The Hemavathi reservoir’s potential, which the then Governor of Mysore— Mr Dharma Vira— ordered to be raised, was estimated to be 34 TMCF (thousand million cubic feet). Some leaders of Mysore also made a case for four more projects of the Kambadakadi, the Yagachi, the Lakshmana Thirtha and the Sagab Doddakere which together was supposed to create a potential of 10 TMCF. When added to 34 TMCF of the Hemavathi, it would have been 44 TMCF. They argued that if every TMCF of water upto 45 TMCF was not impounded before 1974, the control of Mysore on the water would be permanently lost

    The impact of state reorganisation on the disputes

    Firstly, Mysore was no longer a native state under the British but stood on equal footing with Tamil Nadu (Madras).

    Secondly, the reorganisation of states brought about enormous changes in the territories of both the States.

    Thirdly, Coorg— which was not a party to the 1924 agreement— became a part of Mysore besides being the birthplace of the Cauvery.

    Fourthly, Kerala— which was not a party to the 1924 agreement— became a party to the dispute.

    Whether the 1892 and 1924 agreements continued in force and bound Tamil Nadu and Karnataka as successors states to the old Madras Presidency and Mysore state was also a point of contentions between the states.

    Establishment of Cauvery Water Disputes Tribunal

    In July 1986, Tamil Nadu made a formal proposal to the Central Government under the Interstate Water Disputes Act (ISWD Act) 1956 to set up a tribunal and resolve the dispute. However, the Rajiv Gandhi-led Central government dithered on setting up a tribunal and continued to favour a policy of negotiated settlement. Finally, during a hearing on a petition by few farmers’ association of Tamil Nadu to the Supreme Court (SC) of India, seeking an assurance of irrigation water from the Cauvery, the Apex Court instructed the central government to establish a tribunal within 30 days. In agreement with the SC Order, the government of India established the Cauvery Water Tribunal on 2 June 1990.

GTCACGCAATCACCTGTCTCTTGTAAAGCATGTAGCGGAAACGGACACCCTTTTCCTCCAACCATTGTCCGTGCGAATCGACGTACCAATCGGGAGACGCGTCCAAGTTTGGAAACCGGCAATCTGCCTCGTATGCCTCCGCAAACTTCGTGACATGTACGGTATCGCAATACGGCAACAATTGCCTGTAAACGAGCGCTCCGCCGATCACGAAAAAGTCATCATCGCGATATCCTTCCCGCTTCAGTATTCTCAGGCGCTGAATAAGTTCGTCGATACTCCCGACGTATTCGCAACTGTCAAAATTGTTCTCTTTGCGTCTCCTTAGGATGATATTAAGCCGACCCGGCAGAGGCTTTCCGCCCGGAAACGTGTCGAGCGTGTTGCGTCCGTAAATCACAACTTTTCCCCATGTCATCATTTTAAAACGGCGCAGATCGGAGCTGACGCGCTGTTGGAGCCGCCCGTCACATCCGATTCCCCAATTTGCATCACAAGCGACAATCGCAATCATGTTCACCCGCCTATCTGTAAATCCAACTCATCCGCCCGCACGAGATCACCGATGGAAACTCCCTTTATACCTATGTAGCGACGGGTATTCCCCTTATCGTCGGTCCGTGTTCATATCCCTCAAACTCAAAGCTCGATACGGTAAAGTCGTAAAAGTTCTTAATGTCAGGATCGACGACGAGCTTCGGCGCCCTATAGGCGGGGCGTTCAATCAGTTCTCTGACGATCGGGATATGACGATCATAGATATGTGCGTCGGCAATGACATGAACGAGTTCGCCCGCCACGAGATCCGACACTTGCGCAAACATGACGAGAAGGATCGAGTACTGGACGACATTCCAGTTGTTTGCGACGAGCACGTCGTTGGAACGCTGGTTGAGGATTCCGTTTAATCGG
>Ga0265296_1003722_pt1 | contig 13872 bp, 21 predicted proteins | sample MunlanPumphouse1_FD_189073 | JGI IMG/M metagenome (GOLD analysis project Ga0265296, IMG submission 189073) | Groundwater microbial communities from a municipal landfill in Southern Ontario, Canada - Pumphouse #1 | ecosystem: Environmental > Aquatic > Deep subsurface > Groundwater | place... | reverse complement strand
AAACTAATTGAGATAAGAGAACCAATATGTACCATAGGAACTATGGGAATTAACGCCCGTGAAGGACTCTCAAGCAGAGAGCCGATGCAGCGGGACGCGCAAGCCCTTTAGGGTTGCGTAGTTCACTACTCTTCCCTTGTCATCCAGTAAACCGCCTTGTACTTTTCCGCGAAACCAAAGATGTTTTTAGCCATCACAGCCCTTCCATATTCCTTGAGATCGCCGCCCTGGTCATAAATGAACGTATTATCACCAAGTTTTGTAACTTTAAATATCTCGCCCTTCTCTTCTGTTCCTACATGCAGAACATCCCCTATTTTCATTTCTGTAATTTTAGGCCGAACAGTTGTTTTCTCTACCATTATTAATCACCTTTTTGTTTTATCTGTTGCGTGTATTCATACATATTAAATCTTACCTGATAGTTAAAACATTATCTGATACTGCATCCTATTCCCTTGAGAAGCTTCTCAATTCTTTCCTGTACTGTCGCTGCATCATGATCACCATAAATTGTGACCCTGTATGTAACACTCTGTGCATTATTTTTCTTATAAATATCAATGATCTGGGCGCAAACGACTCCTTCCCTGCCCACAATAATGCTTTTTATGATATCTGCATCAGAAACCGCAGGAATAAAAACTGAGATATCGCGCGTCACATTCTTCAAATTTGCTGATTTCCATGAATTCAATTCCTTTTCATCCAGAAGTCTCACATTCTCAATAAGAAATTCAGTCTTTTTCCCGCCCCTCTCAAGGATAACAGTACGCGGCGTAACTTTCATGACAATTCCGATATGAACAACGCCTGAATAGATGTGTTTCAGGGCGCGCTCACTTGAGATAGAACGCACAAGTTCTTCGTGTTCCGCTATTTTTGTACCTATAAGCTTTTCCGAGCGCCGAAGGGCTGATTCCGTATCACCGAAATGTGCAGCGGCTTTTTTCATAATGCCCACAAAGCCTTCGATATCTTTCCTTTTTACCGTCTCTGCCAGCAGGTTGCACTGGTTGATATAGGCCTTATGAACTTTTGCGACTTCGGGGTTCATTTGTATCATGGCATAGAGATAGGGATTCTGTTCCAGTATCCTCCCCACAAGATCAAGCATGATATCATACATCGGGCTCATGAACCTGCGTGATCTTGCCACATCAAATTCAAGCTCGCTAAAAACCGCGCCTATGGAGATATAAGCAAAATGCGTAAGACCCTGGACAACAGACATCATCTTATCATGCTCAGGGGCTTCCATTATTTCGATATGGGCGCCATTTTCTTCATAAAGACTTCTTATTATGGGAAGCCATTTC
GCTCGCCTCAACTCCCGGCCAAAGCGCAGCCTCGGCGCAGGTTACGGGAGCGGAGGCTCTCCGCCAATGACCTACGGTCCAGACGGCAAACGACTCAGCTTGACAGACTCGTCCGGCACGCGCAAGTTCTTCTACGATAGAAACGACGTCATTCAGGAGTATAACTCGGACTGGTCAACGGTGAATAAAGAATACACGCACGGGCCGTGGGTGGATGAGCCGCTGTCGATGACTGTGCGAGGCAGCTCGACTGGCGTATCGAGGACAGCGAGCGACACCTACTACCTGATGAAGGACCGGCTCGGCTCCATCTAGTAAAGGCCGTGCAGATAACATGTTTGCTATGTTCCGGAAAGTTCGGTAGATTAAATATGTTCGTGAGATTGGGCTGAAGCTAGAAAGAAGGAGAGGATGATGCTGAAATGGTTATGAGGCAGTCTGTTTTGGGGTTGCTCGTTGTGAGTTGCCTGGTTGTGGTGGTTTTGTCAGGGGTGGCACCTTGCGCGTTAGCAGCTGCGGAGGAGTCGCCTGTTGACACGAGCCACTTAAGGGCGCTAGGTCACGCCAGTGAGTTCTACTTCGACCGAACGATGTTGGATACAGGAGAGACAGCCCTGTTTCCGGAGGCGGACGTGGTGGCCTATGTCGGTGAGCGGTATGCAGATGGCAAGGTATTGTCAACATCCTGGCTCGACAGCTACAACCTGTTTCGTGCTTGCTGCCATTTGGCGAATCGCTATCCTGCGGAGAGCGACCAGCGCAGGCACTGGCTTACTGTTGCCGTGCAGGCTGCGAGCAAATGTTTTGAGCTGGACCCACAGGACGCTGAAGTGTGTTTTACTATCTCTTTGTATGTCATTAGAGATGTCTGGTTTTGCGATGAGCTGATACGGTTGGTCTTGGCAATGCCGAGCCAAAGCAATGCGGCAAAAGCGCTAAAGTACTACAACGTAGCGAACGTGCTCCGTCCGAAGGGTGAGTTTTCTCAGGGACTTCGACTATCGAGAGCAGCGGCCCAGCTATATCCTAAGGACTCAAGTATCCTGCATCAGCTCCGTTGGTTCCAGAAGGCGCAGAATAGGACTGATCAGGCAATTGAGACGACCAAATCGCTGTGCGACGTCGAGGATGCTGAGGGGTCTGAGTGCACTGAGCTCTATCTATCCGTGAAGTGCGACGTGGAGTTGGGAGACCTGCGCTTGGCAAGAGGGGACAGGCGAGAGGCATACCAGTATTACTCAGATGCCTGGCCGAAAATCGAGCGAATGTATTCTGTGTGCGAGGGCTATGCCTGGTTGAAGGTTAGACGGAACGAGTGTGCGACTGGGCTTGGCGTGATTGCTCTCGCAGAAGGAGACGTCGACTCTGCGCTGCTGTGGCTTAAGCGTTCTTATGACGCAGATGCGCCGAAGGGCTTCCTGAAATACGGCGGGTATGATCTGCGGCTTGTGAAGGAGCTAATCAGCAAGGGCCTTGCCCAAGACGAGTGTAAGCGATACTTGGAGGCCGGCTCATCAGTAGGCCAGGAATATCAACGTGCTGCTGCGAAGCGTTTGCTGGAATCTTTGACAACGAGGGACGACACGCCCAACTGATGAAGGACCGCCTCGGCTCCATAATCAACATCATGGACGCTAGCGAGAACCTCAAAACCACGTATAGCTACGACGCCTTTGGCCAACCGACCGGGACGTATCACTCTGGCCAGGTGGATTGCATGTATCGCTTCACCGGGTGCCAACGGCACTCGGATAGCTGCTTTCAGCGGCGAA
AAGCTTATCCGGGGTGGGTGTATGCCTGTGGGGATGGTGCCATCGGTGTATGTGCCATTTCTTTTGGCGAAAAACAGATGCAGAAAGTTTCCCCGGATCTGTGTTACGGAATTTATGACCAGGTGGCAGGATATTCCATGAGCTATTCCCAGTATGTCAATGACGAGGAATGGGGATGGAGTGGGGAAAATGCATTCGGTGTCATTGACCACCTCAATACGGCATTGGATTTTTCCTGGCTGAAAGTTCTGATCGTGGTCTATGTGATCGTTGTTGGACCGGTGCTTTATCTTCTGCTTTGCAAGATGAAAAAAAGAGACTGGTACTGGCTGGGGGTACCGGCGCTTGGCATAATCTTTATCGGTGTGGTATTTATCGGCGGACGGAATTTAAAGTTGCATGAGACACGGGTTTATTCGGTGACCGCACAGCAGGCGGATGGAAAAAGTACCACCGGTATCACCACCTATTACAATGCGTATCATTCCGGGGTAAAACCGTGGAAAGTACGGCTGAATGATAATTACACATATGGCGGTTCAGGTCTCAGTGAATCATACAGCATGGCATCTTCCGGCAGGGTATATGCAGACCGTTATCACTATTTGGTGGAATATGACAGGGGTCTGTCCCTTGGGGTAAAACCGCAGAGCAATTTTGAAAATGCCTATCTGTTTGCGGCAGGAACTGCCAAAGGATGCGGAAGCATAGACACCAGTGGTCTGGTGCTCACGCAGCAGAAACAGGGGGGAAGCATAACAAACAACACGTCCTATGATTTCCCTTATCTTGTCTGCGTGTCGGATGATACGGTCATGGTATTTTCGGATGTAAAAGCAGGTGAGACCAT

Interim order by Cauvery Water Disputes Tribunal in 1991

    In 1991, an interim order was passed by the Tribunal in response to a plea by Tamil Nadu that since the adjudication process would be time-consuming, there was a need for some assured availability of water for irrigation in the Cauvery basin in the state. The Interim order directed that Karnataka should ensure an annual release of 205 TMCF of Cauvery waters to Tamil Nadu (of which six TMCF should go to Puducherry). The Tribunal also laid down a detailed monthly schedule of releases.

    Cauvery riots of 1991

    In response to the 1991 interim order, Kannada chauvinist groups carried out acts of violence in Karnataka allegedly with the tacit support of the then ruling Congress dispensation, led by the highly corrupt and unpopular Bangarappa. Targeted violence terrified the Tamil populace of Karnataka forcing thousands of Tamilians to flee in a matter of weeks. Frenzied mobs attacked hapless Tamils (mostly poor migrants) with rocks, sticks, iron rods and cycle chains. A simmering animosity towards Tamil-speaking people in Karnataka was fuelled by the fringe elements in the Kannada movement, resulting in ruthless attack on Tamils.

    Apart from the eruption of yesterday’s violent incidents, there has been no major acts of violence over the dispute in both states.

    The final order of the Cauvery Tribunal

    In its final order, the Tribunal proceeded on the basis of an annual availability of 740 TMCF in the Cauvery on a “50 percent dependability” basis and made an allocation as follows

    Tamil Nadu 419 TMCF

    Karnataka 270 TMCF

    Kerala 30 TMCF

    Puducherry TMCF

    Out of 14 TMCF left, 10 was meant for “environmental protection” and four was factored in for the “the inevitable escapages into the sea.”

    Karnataka was ordered to release 192 TMCF from Billigundulu out of which 10 TMCF was meant for environmental purposes. This translates as 182 TMCF for Tamil Nadu, which, together with the 25 TMCF that becomes available between Billigundulu and Mettur, adds up to an availability of 207 TMCF.